There's not really much to explain about Do-hee. The woman has cruised through most of her life by using confidence and competence to intimidate people into following her orders. That's why she's so outrageously attractive to men. So it should come as little surprise that her ex-boyfriend Kang-cheol (played by Im Seulong) shares most of Do-hee's personality traits. That romance probably seemed like a much better idea before they realized a relationship can only have one dictator. And even that's one too many.
Note that, cute romantic comedy antics notwithstanding, Hogu isn't really much better a match. For most of the episode it definitely seems like he's inspiring Do-hee to do better- to be more considerate, more cautious, and less outspoken. This goes on right up until they part, when Do-hee appears to have decided to resolve her problem sensibly and responsibly. Then Do-hee impulsively decides to emulate Hogu in the worst possible way- by making an unnecessary sacrifice.
Now, when Hogu makes an unnecessary sacrifice, typically he's the only one who suffers. Do-hee, by contrast, has set into motion a chain of events that will severely inconvenience and jeopardize her team, her sponsors, Kang-cheol, Hogu, Do-hee herself and most blatantly of all, the baby Do-hee knows full well she can't possibly take care of. Granted, "Hogu's Love" is a romantic comedy, so we know things aren't going to go too horribly. All the same, it's extremely obvious here that Do-hee has made the worst possible decision. If this is the result of one heart-to-heart with Hogu, it's clearly going to take way more than that to get either of these characters to grow up.
...My goodness this is a romantic comedy isn't it? While the depth in this drama is excellent from an objective standpoint, it's absolutely astounding considering the way the script is also able to sneak in the occasional funny joke. At home, at the bar, or in flashback, every single humorous anecdote about Do-hee also illustrates the critical flaws in her person that define all of the dramatic impact in "Hogu's Love".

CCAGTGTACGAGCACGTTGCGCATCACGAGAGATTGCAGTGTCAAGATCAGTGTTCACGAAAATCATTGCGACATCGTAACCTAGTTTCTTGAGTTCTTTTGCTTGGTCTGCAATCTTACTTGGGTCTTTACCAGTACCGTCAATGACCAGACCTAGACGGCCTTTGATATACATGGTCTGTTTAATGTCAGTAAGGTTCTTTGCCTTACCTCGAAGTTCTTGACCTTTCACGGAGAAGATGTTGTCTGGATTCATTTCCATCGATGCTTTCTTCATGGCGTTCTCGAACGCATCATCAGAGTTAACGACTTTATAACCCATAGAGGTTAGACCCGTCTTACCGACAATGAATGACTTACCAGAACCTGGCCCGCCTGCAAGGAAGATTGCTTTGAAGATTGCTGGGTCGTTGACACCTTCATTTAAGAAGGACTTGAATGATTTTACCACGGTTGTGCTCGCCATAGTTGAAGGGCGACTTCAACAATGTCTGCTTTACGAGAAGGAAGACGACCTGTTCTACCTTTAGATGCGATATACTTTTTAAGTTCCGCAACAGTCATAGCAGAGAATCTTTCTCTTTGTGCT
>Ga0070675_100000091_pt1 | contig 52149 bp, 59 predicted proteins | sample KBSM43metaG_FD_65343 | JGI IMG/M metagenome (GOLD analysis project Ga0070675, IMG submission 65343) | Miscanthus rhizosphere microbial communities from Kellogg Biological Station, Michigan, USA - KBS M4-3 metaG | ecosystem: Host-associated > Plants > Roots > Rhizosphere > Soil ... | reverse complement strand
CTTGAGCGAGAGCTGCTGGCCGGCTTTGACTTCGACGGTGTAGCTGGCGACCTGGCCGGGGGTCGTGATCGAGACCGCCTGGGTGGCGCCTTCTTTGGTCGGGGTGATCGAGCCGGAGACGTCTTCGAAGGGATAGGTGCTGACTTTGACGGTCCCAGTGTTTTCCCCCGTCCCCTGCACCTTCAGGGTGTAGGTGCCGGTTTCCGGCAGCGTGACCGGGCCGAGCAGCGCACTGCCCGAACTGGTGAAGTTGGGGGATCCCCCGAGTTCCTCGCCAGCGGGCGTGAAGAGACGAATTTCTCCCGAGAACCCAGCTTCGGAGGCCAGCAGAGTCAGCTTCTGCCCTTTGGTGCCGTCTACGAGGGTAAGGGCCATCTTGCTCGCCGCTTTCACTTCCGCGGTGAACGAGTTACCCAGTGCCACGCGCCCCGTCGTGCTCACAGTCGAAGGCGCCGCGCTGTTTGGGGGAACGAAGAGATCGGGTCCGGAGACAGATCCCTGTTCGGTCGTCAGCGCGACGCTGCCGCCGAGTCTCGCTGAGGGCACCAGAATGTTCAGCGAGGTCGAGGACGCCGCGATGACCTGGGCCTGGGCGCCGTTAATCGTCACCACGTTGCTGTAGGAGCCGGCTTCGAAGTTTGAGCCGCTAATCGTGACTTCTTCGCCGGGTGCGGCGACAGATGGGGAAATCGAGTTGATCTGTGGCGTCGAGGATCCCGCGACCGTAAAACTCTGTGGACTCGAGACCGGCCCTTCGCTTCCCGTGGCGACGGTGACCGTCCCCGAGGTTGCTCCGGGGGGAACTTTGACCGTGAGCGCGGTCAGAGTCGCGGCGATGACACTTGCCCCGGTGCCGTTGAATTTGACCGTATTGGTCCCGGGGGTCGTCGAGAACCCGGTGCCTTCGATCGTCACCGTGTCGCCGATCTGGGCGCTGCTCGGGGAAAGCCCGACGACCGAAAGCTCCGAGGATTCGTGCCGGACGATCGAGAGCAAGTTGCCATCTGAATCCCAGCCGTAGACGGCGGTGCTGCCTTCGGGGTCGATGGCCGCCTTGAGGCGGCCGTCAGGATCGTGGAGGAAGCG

Do-hee is the kind of character only a woman would write. A man would be too scared of being called a misogynist- goodness knows Do-hee skirts dangerously close to negative stereotypes. But then that's the beauty of the script so well-penned by screenwriter Yoon Nan-joong. Hogu himself is the exact same kind of stereotype, just from the opposite end of the social spectrum. As it turns out, actual real people, especially in their twenties, don't fit into neat little politically correct categories. Selfish people just continue to act selfish until someone or something forces them to stop. Who knew?
Review by William Schwartz
Staff writer. Has been writing articles for HanCinema since 2012, having lived in South Korea since 2011. Started out in Gyeongju, then to Daegu, then to Ansan, then to Yeongju, then to Seoul, lived on the road for HanCinema's travel diaries series in the summer of 2016, and is currently settled in Anyang. Has good tips for utilizing South Korea's public bus system. William Schwartz can be contacted via email@example.com.
"[HanCinema's Drama Review] "Hogu's Love" Episode 2"
by HanCinema is licensed under a Creative Commons Attribution-Share Alike 3.0 Unported License.
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